Hospira v Genentech Mark 1, the Appeal

The dispute between Hospira and Genentech in the UK courts concerning the antibody trastuzumab, more famously known as Herceptin (RTM), is getting a little confusing.  We had decision Mark 1 last April in relation to a first pair of patents, and then decision Mark 2 last November in relation to a second pair.  Both flow from the expert pen of Mr Justice Birss.  The IPKat has been informed that a third case is still proceeding at first instance.

The Mark 1 decision was about dosage regimes and a composition with specified antibody purity, and the Mark 2 decision about formulations (including the fascinating issue of the construction of product-by-process claims).

Now, hot of the press, the IPKat has got his paws on the appeal decision Hospira (UK) Ltd v Genentech, Inc [2015] EWCA Civ 57 (06 February 2015), posted on BAILII as he has been writing, relating to the Mark 1 case.  So dear readers, for a moment forget about last November and cast your minds back to last April.  The original case concerned two patents, related only in that they both concern trastuzumab, which is used for the treatment of breast cancer.  Other than that they are quite different, the first EP 1 210 115 being concerned with a dosage regime, and the second EP 1 308 455 with a purified composition.  The present appeal relates only to the first patent.  (Presumably the decision in relation to the second one was not appealed).

Birss J found the treatment regime claimed in EP 1 210 115, which involves an 8mg/kg loading dose and subsequent maintenance doses of 6mg/kg on a three weekly schedule, to be obvious.  (This dosage regime is called "8 + 6 q3w" in pharmacy-speak).  In the alternative, if the claim was not obvious, then the judge would have considered the patent invalid for insufficiency, because “the skilled team would not conduct a clinical trial of the claimed three weekly dosing regimen based on the information in the patent read in the light of the common general knowledge”.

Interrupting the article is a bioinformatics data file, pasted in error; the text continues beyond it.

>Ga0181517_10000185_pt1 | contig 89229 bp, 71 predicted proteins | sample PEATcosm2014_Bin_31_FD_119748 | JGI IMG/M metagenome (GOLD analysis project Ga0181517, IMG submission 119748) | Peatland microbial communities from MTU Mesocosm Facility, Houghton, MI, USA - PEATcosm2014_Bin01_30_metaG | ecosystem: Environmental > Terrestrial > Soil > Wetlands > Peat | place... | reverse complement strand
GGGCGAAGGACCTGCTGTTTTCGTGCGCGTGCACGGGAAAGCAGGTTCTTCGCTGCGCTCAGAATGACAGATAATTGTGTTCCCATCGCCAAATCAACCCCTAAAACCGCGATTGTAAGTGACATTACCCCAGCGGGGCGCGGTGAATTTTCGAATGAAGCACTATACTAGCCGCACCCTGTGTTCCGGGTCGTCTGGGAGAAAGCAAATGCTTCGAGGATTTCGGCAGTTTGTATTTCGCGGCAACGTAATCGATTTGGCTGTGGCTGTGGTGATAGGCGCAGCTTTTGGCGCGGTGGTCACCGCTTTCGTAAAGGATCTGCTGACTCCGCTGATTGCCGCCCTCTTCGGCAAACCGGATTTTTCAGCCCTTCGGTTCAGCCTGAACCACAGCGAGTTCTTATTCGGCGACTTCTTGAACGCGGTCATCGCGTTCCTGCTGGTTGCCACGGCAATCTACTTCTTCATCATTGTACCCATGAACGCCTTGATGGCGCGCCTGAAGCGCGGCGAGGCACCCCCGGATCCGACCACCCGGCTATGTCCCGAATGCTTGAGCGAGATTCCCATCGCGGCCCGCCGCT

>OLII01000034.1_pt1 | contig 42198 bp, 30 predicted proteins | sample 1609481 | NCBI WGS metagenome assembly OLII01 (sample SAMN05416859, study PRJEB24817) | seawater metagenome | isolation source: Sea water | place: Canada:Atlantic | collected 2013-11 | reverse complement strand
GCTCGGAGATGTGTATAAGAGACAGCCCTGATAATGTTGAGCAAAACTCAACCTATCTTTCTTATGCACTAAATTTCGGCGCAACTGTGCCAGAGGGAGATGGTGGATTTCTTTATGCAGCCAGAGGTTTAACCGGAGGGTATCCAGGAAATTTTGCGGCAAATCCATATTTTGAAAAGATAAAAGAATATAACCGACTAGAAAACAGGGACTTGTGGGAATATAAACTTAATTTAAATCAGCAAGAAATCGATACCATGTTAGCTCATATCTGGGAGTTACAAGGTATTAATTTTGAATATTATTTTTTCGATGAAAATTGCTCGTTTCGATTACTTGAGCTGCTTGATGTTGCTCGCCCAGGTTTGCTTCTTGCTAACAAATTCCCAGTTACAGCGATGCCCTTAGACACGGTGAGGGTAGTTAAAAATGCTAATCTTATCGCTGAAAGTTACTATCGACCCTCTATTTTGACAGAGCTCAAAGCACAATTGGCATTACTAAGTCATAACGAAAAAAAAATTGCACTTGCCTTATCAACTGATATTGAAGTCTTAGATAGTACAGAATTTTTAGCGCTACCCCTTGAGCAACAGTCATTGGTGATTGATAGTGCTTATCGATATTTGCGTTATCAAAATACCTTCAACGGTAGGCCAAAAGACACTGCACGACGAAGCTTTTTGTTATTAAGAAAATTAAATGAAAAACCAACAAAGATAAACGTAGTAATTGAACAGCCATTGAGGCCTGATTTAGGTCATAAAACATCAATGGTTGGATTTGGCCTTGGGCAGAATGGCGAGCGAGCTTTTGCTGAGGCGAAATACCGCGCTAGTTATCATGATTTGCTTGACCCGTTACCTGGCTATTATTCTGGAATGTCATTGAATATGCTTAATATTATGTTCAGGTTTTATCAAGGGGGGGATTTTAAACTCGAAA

The appeal related only to the issue of inventive step.  The final point at issue seems a rather small one.  Genentech's case seems to have been that the judge was entitled to conclude that a dosage of 8 + 7.14 q3w (ie with a maintenance dose a little higher than that claimed in the patent) was obvious.  This conclusion followed from accepting the evidence of Hospira's expert Dr Earhart given in Figure 1 (illustrated).  As the Court of Appeal judgement delivered by Lord Justice Floyd (Lord Justice Elias and Lord Justice Kitchin concurring) memorably observed:

Genentech now recognises, however, that there is no realistic prospect of this court re-visiting the judge's conclusion that a dosing regimen of 8 + 7.14 q3w was obvious. 

Genentech's case on appeal was that the only basis on which the judge was entitled to hold the maintenance dose of 6mg/kg rather than 7.14 mg/kg obvious was that of further evidence of Dr Earhart given in Figure 2, relating to the lower limit of the maintenance dose; however, Birss J had not accepted the evidence in Figure 2 was sound.  Having rejected Figure 2, Birss J should not have found the claims obvious, Genentech alleged.